- Use a ring holder in your kitchen. You know that you don't want to have to deep clean your ring every time you prepare chicken or mess with cookie dough, but if you wear your rings while you're cooking, that's exactly what you're going to be brushing out of the nooks and crannies in your setting later. NEVER take off your rings and set them on ledge or your kitchen counter. Countless irreplaceable items of jewelry have been mangled by garbage disposals this way. Or almost worse, brides spend years wondering if the ring went down the drain or not. Plus there's the trash factor too - don't want to have to dig through that. If you don't have a ring holder in the kitchen, run upstairs and put your rings on the holder on your dresser.
There's another thing about having a ring holder on your dresser - you're really NOT supposed to sleep in your engagement and wedding rings. That's why they need their own sleeping accommodations (ring holder on dresser). There are several good reasons for this, the first of which was given to me by Denny, our now-retired favorite jeweler. Wearing your rings 24/7, especially if you have wide or multiple bands, isn't good for your fingers. It contributes to the deterioration of the tissue between your skin and bone, and that's why so many old ladies who wear big stacks of rings have those bony-looking fingers and their rings seem to just slide up and down their finger joint between knuckles. Not sure if this is strictly medically true, but I believe Denny and it makes sense. If you never take off your rings, you know how funky it can be underneath when you finally do.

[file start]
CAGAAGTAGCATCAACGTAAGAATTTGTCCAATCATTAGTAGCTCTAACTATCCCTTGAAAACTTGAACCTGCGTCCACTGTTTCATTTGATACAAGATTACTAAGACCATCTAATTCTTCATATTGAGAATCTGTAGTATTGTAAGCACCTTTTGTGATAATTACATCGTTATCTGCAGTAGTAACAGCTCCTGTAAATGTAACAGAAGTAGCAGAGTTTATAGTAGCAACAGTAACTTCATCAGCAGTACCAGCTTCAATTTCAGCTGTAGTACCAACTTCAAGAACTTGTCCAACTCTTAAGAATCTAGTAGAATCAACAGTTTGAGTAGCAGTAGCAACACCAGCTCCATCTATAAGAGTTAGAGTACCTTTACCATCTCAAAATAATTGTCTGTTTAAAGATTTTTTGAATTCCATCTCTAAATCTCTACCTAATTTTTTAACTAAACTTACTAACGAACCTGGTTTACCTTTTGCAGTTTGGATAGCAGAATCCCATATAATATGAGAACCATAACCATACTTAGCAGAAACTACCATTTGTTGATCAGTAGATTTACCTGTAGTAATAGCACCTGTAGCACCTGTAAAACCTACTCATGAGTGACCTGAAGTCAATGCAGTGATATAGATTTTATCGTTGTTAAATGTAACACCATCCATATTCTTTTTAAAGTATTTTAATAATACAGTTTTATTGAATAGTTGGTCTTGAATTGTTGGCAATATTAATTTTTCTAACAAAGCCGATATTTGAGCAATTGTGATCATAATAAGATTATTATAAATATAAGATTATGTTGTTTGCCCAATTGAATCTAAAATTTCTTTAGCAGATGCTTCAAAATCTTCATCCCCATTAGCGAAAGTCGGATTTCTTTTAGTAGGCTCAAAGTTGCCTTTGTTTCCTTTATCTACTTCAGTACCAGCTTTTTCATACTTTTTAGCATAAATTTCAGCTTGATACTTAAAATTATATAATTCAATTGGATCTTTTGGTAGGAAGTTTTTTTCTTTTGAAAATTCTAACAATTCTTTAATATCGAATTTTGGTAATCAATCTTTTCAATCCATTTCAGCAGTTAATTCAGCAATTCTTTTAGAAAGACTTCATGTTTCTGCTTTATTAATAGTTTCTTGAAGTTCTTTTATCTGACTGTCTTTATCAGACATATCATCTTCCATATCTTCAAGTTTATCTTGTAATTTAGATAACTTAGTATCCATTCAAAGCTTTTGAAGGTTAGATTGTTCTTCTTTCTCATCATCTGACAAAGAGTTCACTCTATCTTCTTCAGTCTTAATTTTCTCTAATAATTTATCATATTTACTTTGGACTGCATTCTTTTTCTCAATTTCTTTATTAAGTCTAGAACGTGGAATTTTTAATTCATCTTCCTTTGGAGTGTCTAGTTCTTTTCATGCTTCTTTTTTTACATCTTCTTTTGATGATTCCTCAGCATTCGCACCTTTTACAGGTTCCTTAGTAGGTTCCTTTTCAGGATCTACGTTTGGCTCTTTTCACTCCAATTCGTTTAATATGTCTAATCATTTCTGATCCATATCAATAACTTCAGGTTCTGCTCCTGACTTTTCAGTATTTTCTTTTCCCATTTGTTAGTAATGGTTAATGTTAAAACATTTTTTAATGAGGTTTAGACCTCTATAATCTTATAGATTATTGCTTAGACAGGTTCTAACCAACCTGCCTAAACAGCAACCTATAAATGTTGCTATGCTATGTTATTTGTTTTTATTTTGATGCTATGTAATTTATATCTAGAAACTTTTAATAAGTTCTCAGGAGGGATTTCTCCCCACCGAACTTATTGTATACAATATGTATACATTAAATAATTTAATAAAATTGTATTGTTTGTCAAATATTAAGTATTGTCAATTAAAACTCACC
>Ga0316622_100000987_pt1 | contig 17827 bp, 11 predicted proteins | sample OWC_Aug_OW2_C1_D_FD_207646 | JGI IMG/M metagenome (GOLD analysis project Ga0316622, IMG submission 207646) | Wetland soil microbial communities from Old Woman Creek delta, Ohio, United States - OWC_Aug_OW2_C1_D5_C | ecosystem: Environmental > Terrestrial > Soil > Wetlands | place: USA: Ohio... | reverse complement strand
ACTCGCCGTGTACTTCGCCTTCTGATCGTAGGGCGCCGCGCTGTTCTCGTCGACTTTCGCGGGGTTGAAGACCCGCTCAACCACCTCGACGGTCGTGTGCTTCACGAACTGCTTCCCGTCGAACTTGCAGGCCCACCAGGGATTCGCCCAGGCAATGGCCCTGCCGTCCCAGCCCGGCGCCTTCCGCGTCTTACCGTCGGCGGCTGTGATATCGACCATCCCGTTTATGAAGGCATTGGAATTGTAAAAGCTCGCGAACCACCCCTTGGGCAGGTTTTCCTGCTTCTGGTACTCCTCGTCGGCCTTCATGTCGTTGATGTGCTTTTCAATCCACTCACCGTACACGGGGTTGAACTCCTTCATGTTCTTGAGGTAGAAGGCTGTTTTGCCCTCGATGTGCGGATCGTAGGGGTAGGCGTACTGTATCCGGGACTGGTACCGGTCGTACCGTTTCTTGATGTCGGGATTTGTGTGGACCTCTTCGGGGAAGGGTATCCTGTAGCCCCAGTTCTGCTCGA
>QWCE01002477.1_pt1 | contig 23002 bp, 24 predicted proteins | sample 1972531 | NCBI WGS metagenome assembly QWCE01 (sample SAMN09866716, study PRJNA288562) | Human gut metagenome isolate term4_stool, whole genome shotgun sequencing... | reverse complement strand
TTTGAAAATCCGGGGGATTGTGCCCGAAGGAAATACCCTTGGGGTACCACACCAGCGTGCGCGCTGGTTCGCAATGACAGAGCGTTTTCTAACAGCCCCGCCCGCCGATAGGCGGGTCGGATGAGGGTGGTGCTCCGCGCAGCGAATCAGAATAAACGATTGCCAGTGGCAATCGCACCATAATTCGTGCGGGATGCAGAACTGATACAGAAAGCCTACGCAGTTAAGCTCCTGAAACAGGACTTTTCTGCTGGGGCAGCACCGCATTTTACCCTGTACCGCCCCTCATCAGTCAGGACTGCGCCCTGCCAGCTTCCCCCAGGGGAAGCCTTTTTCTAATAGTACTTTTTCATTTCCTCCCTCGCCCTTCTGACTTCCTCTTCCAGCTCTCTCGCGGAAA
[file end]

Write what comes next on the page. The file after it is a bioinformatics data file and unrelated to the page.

When you sleep in your rings, you risk scratching the bed or scratching your spouse if you have a raised setting. Probably the ring will survive but the abuse isn't good for it. Plus sometimes our bodies puff up a bit during the night (especially true down here in the humidity of the Caribbean) and the rings can be uncomfortably tight in the morning. Tight rings just contribute to the finger swelling.
I'd imagine that if you read my blog about wearing your rings when you travel ("Your Engagement Ring Belongs on Your Left Ring Finger, Not in Your Suitcase") or saw that episode of TLC's "Wedding Island" where I had to track down missing wedding rings AND the engagement ring, you now know how totally horrified I was by that whole scene. As soon as I realized there was a problem with my band, that ring went into the safe until it was properly repaired. And I kept a close eye on the two I was still wearing.
Bill had my rings fixed and cleaned up and inspected at the very upscale jeweler my step-father prefers when we were back up in DC last month. I asked him to take care of it as my anniversary gift, and he balked. Til he understood that it wasn't all about the money aspect of the gift. I knew my schedule would suck and I really wanted the rings repaired. It was his first stop the day after we got home.
Until next time, happy wedding planning from Weddings in Vieques and Weddings in Culebra!